Wednesday, October 08, 2014

aaaawwwwwww snap! if this overseer's hot, shit's about to get unbelievably real....,

dailymail |  Texas sheriff's deputy rushed to hospital with Ebola symptoms after attending apartment of 'patient zero' who died today
  • Dallas County Sheriff Deputy Michael Monnig went to an urgent care clinic in Frisco, Texas with his wife on Wednesday A witness at the clinic described him as 'hunched over and flushed' 
  • The deputy was inside the apartment where Ebola patient Thomas Duncan fell ill - the officer wasn't wearing protective clothing 
  •  The CDC said the person is not one of the 48 contacts being monitored 
  • The CareNow clinic was placed in lock-down Liberian national Mr Duncan, 42, died from Ebola on Wednesday morning 
  •  Sgt Monnig's family said today the CDC had told them that their loved one was not at risk and they were just taking precautions
A Dallas County sheriff's deputy has been hospitalized today with Ebola symptoms, a week after he went unprotected into the apartment of first patient Thomas Duncan. Sgt Michael Monnig went on Wednesday to an urgent-care facility in Frisco, Texas with his wife, after complaining of stomach problems. The deputy presented at the clinic a week after he visited the Dallas home where Duncan was staying when he developed Ebola symptoms. Sgt Monnig was at the home to deliver a quarantine order to family members. Neither Sgt Monnig, nor the other two health officials, Zachary Thompson and Christopher Perkins with him, were wearing protective clothing or masks despite being in the apartment as cleaning crews were going about their work in full protective gear.


BigDonOne said...

The official word will likely be He Is OKAY. The Secret Service has likely paid covert visits to all media outlets and threatened that if one word of Truth is released about this, they will face an unbelievable shit-storm of unwanted attention from the IRS, FBI, OSHA, EEOC, Homeland Security, etc etc. After all, wudn't be good for First Fuzzy.....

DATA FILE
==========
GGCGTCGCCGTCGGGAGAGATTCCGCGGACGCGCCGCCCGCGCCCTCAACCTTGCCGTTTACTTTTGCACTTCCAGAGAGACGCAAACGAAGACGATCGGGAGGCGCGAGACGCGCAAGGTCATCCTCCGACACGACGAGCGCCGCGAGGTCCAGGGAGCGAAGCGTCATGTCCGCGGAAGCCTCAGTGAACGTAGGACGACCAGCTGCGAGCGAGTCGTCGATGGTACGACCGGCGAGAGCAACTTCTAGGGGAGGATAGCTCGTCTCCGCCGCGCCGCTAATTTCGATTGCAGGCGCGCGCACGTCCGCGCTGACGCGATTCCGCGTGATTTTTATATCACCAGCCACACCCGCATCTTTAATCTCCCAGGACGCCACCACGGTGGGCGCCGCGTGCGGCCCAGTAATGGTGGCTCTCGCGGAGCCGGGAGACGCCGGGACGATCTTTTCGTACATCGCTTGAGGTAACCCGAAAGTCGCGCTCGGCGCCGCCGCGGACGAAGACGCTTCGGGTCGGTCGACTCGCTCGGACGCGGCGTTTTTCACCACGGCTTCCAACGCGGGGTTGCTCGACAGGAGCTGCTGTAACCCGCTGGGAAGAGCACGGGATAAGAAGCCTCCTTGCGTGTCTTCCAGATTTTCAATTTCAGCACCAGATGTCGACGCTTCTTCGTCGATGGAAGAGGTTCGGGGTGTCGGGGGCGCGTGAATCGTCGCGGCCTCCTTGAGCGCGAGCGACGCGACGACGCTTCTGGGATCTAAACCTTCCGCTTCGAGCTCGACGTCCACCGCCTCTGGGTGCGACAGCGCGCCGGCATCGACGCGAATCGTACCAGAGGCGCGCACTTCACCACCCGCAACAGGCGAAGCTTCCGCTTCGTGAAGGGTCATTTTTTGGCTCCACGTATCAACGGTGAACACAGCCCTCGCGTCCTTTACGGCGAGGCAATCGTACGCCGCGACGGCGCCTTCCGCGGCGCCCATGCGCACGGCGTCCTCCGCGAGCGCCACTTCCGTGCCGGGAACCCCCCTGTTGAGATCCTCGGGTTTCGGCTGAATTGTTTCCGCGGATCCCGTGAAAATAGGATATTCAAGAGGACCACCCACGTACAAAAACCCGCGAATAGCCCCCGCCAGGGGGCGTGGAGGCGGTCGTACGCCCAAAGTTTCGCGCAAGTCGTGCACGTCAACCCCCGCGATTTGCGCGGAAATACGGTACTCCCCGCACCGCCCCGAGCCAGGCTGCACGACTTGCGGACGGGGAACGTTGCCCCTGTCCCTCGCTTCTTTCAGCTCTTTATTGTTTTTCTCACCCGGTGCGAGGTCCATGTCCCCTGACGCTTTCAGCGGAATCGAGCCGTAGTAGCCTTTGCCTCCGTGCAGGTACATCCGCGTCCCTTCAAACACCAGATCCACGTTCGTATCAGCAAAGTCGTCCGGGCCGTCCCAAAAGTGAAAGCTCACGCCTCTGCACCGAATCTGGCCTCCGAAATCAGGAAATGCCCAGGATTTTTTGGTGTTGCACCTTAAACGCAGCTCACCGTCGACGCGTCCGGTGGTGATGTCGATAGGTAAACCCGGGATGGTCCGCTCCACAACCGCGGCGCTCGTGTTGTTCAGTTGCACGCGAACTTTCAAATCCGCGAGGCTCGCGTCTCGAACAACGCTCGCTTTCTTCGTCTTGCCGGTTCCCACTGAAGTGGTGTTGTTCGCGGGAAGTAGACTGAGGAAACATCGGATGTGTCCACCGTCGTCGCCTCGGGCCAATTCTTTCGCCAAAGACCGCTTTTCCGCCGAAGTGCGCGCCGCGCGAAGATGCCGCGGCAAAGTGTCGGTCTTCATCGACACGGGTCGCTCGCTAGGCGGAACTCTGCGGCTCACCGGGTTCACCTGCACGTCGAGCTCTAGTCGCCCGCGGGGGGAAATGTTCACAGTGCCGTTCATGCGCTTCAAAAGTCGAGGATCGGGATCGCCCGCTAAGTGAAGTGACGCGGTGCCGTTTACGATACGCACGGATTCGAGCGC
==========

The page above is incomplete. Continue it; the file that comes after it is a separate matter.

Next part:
woodensplinter said...

You neglected to mention that he was not a member of the set of ~100 being monitored by the local authorities.

woodensplinter said...

Everything that could go wrong in Spain, did go wrong in Spain: When Teresa Romero Ramos, the Spanish nurse now afflicted with the deadly Ebola virus first felt feverish on September 30, she reportedly called her family doctor and told him she had been working with Ebola patients just like Thomas Eric Duncan who died today in Dallas. Her fever was low-grade, just 38 degrees Celsius (100 degrees Fahrenheit), far enough below the 38.6-degree Ebola red alert temperature to not cause alarm. Her doctor told her to take two aspirin, keep an eye on her fever and keep in touch, according to Spanish press reports quoting Romero’s husband Javier Limón Romero. He says she didn’t initially exhibit any of the other Ebola symptoms: vomiting, diarrhea, nausea, and she certainly didn’t feel sick enough to stay in bed.

Less than a week later, Romero tested positive for the virus – news she learned not from her doctor but from watching a Spanish Europa Press news report on her smartphone from her hospital bed. Her husband and a second nurse’s aide who treated the same Ebola patients were immediately put under quarantine when Romero’s diagnosis was confirmed. Now a third nurse who also worked with the same Ebola patients who infected Romero is exhibiting the same low-grade fever. This time, authorities acted quickly to isolate her. Had they had the same response to Romero’s slight fever, they could have stopped the spread of the deadly virus. Instead, scores of people in Madrid who used the same public transportation, restaurants, and grocery stores as Romero wait anxiously to see if they, too, will get sick